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In today’s global, competitive, and collaborative world, networking is a vital skill to develop. Whether you’re a freelancer attending conferences to meet industry insiders or an entrepreneur thinking up business gift ideas to entice promising suppliers, effective networking leads to new opportunities.
In this blog post, we’ll provide valuable tips for mastering the art of networking by making genuine connections that last.
Transactional give-and-takes are useful in the short term. However, if your goal is a long-lasting connection, then it’s important to expand beyond that. Instead of expecting an immediate reward for your help, offer assistance without expecting anything in return.
It may be difficult at first, but if you stick with it, it’s a powerful way to build connections. Genuinely helping others demonstrates your kindness and generosity—both features that leave a positive, lasting impression. Whenever possible, look for opportunities to support others when they face challenges. Even small acts of kindness can go a long way.
Authenticity can be summed up in one popular and helpful piece of advice: say what you mean and mean what you say. It starts by being honest with yourself. Once you’ve mastered that, extend your honesty outwards so it becomes a natural part of your daily interactions.
When talking with others, show genuine interest in what they say and do. Avoid faking interest. Not only is it inauthentic, but it also hinders the development of a meaningful connection. People are quick to pick up on it, and it leaves a bad impression. To practice authenticity, be present during conversations, expand your empathy, and connect with what you genuinely find interesting.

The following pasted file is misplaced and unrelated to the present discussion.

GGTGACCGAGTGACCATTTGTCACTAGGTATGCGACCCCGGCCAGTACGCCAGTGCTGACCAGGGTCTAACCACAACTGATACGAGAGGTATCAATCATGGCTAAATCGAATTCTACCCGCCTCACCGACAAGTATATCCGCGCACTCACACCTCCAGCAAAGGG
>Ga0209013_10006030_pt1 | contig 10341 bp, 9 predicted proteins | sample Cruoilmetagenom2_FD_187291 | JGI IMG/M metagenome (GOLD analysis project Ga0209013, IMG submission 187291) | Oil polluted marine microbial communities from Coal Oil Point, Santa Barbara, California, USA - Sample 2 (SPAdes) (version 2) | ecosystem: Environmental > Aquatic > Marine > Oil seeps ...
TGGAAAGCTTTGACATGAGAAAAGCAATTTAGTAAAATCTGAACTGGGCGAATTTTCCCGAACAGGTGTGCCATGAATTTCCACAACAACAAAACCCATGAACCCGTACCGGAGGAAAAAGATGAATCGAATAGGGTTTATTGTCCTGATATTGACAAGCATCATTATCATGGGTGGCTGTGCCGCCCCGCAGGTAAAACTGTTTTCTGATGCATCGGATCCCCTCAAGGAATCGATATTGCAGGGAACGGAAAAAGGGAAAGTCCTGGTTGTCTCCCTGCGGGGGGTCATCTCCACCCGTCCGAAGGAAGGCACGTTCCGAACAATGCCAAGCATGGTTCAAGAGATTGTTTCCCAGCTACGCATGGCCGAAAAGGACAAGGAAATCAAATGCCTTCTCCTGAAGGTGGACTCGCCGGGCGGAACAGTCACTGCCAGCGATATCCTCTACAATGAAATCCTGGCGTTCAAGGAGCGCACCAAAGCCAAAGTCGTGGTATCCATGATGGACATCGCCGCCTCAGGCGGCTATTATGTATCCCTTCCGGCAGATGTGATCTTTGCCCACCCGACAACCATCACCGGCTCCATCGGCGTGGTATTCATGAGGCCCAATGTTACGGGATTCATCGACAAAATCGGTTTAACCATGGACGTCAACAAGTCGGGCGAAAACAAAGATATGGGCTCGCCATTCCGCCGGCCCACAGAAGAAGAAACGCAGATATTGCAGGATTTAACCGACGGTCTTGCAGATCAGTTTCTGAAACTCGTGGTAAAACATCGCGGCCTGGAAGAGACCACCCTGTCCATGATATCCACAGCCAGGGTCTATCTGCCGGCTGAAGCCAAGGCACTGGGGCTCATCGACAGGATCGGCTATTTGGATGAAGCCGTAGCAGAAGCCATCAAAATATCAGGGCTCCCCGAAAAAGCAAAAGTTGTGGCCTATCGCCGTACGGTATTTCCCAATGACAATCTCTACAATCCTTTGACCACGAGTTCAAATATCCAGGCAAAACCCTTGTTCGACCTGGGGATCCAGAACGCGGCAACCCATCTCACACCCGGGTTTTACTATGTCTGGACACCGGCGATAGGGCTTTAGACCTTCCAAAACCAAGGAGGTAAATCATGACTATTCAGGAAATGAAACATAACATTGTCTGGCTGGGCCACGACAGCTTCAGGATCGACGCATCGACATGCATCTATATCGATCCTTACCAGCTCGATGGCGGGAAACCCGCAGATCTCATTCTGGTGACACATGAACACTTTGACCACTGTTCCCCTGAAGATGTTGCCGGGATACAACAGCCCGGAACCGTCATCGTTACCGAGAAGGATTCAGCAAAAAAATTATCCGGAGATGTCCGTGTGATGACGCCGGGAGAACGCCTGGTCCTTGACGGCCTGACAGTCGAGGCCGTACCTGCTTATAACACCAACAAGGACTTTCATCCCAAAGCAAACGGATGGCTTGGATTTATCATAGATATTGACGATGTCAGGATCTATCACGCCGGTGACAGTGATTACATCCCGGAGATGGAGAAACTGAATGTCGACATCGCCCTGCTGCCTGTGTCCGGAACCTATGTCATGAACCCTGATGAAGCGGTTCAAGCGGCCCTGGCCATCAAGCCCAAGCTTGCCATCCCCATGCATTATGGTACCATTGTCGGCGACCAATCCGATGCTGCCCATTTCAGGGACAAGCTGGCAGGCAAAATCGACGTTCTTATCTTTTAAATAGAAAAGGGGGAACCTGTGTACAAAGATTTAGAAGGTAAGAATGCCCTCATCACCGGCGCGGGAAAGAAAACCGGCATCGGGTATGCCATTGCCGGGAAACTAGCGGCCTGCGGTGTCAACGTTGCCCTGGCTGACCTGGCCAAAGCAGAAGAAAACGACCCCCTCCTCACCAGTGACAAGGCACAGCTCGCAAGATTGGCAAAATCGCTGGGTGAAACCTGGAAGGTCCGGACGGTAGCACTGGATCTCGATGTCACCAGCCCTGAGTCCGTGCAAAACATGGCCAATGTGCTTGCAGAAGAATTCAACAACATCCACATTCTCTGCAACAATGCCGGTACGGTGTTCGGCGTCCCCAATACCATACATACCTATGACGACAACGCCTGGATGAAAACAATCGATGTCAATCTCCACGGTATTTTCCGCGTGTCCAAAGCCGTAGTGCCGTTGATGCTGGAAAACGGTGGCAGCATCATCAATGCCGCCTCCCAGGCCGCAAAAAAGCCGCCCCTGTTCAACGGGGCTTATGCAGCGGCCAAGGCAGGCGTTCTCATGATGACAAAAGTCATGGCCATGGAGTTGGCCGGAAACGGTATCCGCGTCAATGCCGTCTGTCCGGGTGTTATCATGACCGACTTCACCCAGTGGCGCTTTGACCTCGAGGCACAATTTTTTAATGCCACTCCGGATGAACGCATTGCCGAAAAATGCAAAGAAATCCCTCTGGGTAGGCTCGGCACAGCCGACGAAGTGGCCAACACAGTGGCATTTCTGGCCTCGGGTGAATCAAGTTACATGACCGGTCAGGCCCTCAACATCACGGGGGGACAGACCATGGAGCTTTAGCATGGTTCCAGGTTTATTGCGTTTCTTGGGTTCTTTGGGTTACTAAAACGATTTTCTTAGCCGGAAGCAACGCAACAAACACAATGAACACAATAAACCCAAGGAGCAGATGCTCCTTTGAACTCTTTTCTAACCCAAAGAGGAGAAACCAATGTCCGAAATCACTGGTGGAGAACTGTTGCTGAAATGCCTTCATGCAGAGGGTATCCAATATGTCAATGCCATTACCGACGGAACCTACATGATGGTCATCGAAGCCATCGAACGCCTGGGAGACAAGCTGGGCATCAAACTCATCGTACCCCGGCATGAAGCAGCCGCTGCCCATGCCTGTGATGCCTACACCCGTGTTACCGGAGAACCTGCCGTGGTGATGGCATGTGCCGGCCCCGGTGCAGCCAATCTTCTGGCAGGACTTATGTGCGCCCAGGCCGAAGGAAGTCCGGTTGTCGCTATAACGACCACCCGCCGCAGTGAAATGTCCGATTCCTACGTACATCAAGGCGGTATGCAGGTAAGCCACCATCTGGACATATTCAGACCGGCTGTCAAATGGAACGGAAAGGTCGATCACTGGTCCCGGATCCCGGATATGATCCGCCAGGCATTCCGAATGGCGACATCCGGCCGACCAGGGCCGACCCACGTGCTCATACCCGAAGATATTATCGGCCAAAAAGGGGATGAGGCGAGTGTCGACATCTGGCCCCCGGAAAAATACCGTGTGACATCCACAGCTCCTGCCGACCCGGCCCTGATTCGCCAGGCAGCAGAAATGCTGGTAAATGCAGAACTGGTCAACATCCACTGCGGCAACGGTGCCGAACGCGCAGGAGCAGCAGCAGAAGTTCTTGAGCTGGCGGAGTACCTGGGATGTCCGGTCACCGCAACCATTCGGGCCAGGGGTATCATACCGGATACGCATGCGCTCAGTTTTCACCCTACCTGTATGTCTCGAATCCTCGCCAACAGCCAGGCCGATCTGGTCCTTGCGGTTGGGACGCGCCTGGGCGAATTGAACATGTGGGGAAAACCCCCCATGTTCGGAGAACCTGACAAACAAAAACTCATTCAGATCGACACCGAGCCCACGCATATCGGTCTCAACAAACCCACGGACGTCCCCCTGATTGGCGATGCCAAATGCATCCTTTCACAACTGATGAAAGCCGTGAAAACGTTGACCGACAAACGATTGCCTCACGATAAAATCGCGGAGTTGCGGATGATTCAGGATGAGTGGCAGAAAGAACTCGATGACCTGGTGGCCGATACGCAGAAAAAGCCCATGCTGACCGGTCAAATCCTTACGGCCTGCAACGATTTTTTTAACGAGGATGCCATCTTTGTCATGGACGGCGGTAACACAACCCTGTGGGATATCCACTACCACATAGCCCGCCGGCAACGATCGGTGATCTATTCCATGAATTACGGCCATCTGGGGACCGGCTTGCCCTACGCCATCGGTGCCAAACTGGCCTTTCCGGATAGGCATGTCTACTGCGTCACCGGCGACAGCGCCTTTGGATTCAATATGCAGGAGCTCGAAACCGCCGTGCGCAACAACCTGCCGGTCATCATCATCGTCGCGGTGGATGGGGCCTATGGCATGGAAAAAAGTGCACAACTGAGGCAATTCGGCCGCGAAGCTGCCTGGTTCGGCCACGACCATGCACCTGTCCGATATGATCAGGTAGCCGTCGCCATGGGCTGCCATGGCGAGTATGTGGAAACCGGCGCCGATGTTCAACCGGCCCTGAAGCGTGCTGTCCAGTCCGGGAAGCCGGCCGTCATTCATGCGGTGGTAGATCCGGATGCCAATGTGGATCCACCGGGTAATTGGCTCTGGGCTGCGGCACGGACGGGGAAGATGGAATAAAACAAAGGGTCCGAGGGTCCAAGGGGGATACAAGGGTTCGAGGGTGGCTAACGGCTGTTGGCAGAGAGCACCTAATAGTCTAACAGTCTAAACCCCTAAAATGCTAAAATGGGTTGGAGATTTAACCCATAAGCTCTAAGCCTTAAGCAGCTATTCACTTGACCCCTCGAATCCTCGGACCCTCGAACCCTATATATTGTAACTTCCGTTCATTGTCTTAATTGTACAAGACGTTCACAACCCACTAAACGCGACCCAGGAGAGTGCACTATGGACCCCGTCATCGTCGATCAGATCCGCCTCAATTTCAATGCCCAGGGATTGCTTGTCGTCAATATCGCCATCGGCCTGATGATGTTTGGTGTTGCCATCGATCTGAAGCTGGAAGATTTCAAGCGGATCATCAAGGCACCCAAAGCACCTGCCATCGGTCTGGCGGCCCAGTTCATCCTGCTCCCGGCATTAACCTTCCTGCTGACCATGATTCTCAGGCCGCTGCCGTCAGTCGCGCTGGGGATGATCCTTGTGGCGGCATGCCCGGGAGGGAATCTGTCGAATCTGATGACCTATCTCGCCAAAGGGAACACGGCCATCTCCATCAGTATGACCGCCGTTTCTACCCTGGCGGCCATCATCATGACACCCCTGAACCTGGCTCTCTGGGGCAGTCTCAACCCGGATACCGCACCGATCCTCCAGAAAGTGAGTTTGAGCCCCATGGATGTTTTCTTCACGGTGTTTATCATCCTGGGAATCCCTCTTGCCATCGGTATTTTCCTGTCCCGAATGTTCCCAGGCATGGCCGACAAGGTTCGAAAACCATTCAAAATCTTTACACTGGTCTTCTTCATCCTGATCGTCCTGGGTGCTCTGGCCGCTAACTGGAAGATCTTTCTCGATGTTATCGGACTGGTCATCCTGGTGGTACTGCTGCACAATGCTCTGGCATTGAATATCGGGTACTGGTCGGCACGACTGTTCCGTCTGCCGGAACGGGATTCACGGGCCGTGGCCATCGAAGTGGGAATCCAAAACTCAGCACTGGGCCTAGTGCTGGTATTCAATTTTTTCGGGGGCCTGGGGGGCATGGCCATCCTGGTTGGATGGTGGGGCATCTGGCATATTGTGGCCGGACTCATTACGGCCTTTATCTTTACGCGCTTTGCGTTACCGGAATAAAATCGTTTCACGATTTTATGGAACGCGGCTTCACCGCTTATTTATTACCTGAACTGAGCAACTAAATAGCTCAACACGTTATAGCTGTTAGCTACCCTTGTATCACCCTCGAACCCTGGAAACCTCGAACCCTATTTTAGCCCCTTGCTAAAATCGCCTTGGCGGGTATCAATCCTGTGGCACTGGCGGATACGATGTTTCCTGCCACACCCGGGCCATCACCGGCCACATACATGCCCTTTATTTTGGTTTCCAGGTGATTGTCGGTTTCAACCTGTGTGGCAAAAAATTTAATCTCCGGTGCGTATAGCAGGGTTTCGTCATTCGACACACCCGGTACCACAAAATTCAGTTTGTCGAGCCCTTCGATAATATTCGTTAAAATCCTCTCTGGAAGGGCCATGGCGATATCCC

You can certainly have a genuine connection with someone right away. However, ensuring that connection lasts will take a lot more than one meeting. That’s largely because meaningful relationships require trust, and trust takes a long time to build (and, if you’re not careful, a very short time to destroy).
So, take a deep breath, be patient, and don’t expect immediate results. Focus on gradually building rapport through ongoing conversations. In addition, be a regular at networking events and play the long game.
Active listening is crucial to building genuine connections that last. All too often, we defer to passive listening. When another persona is speaking, we listlessly nod along without really considering what they’re trying to get across because we’re thinking about what we’ll say next. Everyone does it at some point, but for effective networking, it’s important to reign in the habit.
Replace passive listening with active listening. The latter pays attention to what someone else says while they’re saying it. Active listeners don’t simply nod along. Instead, they summarize what the other person is expressing and ask follow-up questions to learn more or to confirm they understand correctly.
If you meet someone at a conference, don’t let the connection fade into oblivion. Instead, follow up. This simple act—which many people overlook—signals your interest in further engagement and shows that you value their input.
Following up can be as easy as sending an email a few days after your initial meeting. It doesn’t have to be complicated. A few sentences on how much you enjoyed the conversation mixed with an interest in staying connected is all it takes. Just remember to be genuine. Avoid sending a canned email that could have been sent to dozens of others.
Networking in the long term is all about mutually beneficial relationships—ones built on trust, authenticity, and genuine connections. Practice the above tips consistently, and you’ll be well on your way to mastering this crucial skill.